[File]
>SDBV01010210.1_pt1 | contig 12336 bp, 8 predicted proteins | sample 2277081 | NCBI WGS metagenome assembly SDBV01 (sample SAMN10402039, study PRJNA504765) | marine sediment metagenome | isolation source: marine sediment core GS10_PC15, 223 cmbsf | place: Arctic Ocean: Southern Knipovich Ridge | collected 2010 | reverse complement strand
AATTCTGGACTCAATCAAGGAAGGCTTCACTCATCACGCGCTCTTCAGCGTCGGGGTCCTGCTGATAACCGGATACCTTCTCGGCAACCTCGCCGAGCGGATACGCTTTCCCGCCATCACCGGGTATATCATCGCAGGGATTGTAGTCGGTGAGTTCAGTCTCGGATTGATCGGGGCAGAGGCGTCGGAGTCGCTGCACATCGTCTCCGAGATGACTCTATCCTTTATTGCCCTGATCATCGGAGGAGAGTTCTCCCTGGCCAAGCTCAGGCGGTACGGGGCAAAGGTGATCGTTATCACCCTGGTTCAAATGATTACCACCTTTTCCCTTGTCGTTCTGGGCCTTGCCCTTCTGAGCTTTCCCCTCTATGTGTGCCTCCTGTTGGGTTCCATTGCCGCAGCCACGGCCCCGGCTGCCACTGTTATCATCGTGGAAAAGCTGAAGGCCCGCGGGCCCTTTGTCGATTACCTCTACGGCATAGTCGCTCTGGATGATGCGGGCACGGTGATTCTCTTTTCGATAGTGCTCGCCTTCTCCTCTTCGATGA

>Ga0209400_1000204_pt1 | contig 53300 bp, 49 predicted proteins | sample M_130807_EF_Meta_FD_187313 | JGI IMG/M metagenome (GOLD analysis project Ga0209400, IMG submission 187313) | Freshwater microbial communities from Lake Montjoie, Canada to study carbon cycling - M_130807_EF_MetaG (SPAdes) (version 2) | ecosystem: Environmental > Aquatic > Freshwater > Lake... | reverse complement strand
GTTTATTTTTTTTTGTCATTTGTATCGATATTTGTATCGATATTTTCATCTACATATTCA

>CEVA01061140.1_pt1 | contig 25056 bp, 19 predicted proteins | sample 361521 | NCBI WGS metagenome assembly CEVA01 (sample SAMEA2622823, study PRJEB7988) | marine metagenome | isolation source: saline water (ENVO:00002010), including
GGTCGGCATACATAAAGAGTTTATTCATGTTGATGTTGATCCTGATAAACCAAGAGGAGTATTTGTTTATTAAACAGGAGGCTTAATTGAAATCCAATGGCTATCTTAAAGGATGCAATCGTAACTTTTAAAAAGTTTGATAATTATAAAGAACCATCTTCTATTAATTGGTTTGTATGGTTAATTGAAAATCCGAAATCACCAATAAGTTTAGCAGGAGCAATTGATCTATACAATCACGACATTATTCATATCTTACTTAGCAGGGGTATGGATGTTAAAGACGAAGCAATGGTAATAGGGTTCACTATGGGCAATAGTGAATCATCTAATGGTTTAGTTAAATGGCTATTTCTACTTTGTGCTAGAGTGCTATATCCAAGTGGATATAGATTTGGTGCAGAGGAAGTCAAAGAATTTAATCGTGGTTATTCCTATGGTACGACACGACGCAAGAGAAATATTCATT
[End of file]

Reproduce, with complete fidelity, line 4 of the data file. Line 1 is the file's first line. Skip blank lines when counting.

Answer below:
GTTTATTTTTTTTTGTCATTTGTATCGATATTTGTATCGATATTTTCATCTACATATTCA